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Johann KUHNAU (1660 - 1722)
Complete Sacred Works - Volume III
Magnificat [25:04]
O heilige Zeit [8:20]
O heilige Zeit [14:36]
Frohlocket, ihr Völker, und jauchzet, ihr Heiden [26:01]
Opella Musica
Camerata Lipsiensis/Gregor Meyer
rec. 2016, St Georgen, Rötha, Germany
CPO 555 021-2 [74:17]

If Johann Kuhnau is known at all, it is probably more for the fact that he was J.S. Bach’s immediate predecessor as Cantor of the Thomaskirche in Leipzig, than for any of his own music. The CPO label is setting that right, however, with its ongoing project to record all of his surviving sacred music by 2022, the tercentenary of his death. As one of the musical strands that influenced Bach – as even a casual hearing will make plain – this music deserves investigation if only for that reason. Although less contrapuntally sophisticated than the compositions of his illustrious successor, the works featured here demonstrate an arguably greater cosmopolitanism through Kuhnau’s facility with, and experience of, the conventions of north German religious music as well as the more theatrical styles and forms (notably the da capo aria) of Italian opera seria, and so has something to offer on its own terms.

The two lengthier works here inevitably invite comparison with parallel composition in Bach’s catalogue: the Magnificat comes complete with four Christmas interpolations, like the earlier version of Bach’s, and otherwise follows a similar division of the main text; Frohlocket, ihr Völker, und jauchzet, ihr Heiden foreshadows the first cantata of the Christmas Oratorio, not only with its similar opening line and title, but also with the jubilant mood of its framing choruses. All pieces in this instalment, incidentally, are connected by the theme of Christmas.

As a one-to-a-part choir Opella Musica’s performances bring out the counterpoint of the choral sections of these works with crisp, translucent textures, and the singers cohere rather well in their unanimity of attack on the music. Their small number, however, means that they sound incongruous against the fuller, more celebratory force of the orchestra, with trumpets and timpani in more extrovert movements.

As an ensemble of five singers they suit better the more chamber-like dimensions of the two settings of O heilige Zeit, and more effective still are they when working together as a chorus, rather than when they step forward individually to take the solos in these works. The two sopranos generally produce a fresh and radiant sound, although in the concluding aria of the first setting of O heilige Zeit Heidi Maria Taubert’s tone becomes curdled, and her colleague Isabel Jantschek sounds rough in some of the phrases of her aria in the other version. Tenor Tobias Hunger sings gracefully enough, though his Et Misericordia eius in the Magnificat is a touch wobbly and lacks colour. Friedemann Klos is more assured, though he does not convincingly reach the bass range called for by the second O heilige Zeit’s aria Wüte nur, making it seem laboured as a result. David Erler combines greater confidence and musical allure in the alto solos. Overall the singers convey more readily a sense of private devotion than the Italianate theatricality often latent in this music.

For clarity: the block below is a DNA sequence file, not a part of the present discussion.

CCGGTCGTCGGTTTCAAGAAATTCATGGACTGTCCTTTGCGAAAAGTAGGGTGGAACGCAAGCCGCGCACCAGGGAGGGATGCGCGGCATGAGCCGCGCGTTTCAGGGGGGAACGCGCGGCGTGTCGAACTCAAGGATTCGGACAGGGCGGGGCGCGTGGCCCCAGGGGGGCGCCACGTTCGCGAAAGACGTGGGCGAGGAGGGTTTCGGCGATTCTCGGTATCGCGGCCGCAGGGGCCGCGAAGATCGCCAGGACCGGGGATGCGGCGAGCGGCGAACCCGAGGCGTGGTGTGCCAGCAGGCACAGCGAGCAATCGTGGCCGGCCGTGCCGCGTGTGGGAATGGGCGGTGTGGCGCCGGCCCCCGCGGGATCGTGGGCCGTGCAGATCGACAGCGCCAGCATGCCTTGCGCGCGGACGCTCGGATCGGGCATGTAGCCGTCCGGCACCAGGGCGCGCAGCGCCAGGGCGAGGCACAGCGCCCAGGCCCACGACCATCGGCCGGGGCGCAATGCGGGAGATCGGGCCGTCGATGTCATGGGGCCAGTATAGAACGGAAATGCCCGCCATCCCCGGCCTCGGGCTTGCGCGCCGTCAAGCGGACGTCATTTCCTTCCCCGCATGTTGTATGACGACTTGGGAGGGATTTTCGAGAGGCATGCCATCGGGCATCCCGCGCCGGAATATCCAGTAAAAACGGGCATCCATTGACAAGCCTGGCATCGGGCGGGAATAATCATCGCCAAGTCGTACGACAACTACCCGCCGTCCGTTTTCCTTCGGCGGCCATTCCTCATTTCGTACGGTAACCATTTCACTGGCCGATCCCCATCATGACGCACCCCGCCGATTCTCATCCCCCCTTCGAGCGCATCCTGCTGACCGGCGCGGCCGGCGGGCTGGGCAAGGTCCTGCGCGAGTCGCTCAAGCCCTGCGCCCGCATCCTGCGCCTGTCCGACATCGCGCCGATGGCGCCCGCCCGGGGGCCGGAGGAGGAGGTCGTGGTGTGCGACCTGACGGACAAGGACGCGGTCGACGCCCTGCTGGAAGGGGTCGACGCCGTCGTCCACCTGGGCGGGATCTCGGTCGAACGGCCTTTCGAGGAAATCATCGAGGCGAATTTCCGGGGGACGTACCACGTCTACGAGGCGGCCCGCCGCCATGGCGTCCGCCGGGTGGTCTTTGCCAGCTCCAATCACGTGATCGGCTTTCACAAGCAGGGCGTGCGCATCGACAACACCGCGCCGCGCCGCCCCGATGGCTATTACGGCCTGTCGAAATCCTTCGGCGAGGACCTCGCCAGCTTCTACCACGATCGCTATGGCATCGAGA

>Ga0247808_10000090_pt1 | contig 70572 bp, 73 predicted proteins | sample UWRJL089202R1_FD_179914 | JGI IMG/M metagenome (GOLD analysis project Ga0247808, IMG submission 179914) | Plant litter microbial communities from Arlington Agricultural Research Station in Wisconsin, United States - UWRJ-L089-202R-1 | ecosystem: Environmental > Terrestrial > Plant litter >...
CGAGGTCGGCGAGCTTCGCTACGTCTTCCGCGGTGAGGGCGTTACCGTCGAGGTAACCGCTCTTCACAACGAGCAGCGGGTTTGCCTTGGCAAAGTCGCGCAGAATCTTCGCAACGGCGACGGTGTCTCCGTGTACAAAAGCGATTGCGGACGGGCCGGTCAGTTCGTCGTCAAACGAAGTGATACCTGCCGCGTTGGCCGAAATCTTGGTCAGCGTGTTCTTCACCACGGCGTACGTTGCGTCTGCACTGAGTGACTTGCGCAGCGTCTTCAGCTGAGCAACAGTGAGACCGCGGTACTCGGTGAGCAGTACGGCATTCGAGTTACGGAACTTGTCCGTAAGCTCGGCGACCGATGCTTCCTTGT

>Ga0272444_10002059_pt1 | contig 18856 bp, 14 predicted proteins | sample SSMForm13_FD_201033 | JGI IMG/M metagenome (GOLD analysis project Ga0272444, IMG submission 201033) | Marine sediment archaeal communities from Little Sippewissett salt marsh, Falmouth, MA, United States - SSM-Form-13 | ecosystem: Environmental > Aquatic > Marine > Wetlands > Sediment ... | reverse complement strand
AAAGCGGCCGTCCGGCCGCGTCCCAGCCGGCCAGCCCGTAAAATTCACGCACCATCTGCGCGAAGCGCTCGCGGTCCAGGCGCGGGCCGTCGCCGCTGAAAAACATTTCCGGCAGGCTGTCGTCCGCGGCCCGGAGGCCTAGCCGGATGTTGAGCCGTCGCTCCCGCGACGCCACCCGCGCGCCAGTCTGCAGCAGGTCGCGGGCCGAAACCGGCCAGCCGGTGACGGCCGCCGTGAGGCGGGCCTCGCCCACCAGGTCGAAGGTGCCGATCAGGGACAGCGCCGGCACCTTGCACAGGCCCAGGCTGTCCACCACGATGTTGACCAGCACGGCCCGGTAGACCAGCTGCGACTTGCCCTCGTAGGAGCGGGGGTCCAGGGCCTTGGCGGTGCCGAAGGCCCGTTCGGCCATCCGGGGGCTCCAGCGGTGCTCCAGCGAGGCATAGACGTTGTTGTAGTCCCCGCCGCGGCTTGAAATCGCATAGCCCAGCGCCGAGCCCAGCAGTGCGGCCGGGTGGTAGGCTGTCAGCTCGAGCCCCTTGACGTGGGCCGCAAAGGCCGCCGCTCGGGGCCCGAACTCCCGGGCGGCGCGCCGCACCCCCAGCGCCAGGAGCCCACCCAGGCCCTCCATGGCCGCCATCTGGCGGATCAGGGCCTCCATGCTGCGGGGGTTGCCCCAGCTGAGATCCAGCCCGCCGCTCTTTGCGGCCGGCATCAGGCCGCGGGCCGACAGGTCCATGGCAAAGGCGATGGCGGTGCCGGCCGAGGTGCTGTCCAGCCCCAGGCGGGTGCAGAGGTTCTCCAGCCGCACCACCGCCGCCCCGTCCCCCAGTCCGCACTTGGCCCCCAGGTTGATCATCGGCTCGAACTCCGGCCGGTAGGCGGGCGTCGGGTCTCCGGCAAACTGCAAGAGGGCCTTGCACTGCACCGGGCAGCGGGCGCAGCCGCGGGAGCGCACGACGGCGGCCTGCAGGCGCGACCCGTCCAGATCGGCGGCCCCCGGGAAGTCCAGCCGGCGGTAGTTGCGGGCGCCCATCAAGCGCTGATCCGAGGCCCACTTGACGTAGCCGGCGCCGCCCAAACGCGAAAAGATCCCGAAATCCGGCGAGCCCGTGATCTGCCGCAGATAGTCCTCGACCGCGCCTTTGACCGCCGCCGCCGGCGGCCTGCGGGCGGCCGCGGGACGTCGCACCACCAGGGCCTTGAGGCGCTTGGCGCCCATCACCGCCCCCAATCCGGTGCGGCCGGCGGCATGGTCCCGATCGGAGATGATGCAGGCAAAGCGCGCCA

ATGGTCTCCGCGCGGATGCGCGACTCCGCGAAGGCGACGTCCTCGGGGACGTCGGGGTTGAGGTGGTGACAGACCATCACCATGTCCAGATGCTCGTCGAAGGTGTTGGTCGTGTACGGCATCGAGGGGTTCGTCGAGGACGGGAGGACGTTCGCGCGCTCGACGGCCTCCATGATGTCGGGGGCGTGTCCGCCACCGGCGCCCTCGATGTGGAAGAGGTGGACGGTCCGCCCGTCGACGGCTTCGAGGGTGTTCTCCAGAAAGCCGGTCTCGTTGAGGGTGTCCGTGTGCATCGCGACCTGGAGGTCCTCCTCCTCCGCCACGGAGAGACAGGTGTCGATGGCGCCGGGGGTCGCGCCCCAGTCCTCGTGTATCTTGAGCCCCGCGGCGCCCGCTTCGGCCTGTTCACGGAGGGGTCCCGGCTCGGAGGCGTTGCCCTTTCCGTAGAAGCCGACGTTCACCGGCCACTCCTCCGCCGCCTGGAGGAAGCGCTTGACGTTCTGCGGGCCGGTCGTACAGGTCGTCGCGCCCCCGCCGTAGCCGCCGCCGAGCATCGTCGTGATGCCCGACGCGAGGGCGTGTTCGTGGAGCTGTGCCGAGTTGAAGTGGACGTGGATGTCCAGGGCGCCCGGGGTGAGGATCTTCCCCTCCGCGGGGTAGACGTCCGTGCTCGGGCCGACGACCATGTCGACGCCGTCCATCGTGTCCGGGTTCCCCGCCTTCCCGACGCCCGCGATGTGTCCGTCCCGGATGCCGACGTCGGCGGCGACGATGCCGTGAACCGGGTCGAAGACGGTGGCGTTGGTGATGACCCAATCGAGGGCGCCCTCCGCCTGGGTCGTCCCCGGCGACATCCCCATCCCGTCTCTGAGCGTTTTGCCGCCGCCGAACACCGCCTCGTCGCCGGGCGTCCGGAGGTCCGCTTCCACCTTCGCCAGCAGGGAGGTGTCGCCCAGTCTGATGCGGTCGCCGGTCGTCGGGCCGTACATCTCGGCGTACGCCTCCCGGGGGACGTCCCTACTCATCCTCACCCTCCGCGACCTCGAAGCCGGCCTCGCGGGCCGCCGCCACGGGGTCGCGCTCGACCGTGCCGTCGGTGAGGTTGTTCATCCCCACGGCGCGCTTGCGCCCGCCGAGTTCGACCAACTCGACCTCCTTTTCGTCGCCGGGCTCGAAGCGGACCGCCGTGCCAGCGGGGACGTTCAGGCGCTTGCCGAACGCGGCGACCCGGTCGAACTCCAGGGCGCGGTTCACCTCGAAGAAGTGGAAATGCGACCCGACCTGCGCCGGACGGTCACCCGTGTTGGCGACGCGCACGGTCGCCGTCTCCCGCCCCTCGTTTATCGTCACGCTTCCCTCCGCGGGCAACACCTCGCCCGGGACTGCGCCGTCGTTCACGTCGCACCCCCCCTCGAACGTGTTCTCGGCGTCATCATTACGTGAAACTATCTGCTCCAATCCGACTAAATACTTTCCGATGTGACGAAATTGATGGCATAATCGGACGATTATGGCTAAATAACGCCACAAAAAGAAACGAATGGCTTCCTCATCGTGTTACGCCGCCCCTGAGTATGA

Gregor Meyer directs Camerata Lipsiensis in readings of these works that are generally dignified, rather than ecstatic. The opening of the Magnificat chugs along at a comfortable if not vigorous pace, and likewise the choral exchanges of the first movement of Frohlocket exude more polite decorum than energetic zeal. The orchestra do sometimes spring into more vitality, though, making a contrast between the comparative sobriety of the Magnificat’s principal movements and the exultant character of the Christmas chorale interpolations, whilst scudding semiquavers of Wüte nur in the first O heilige Zeit are exhilarating. Meyer, also at the organ, enjoys the obbligato parts as they arise, not least in the glistening registers he provides for Kleines Kind und grosser Held in Frohlocket. The instrument played is one which Kuhnau himself inspected and certified, so to that extent these performances bear a direct link back to the composer.

Editing mishaps mar two tracks. Number 6 starts with the fade out of the final chord of another movement (and not even, seemingly, that of number 5) and more damagingly, the head of steam built up at the climax of the concluding chorus to the more extensive O heilige Zeit setting is interrupted with a misplaced snatch of a bass solo.

That aside, these performances may not be exemplary in all respects, then, and indeed there are more polished and big-scale renditions of the Magnificat by Masaaki Suzuki, and Ton Koopman, the latter captured on DVD in the Thomaskirche itself, and also including the Christmas additions. The second O heilige Zeit features in a more pliant and driven reading by the King’s Consort, with James Bowman and Charles Daniels among the soloists, on a recording of selected sacred works by Kuhnau on Hyperion. But CPO’s latest instalment is a welcome part of their enterprising project to bring this composer to attention again, and the musically curious will likely wish to expand their knowledge of Baroque repertoire as well as discover one of the antecedents to the timeless phenomenon that is Bach.
Curtis Rogers



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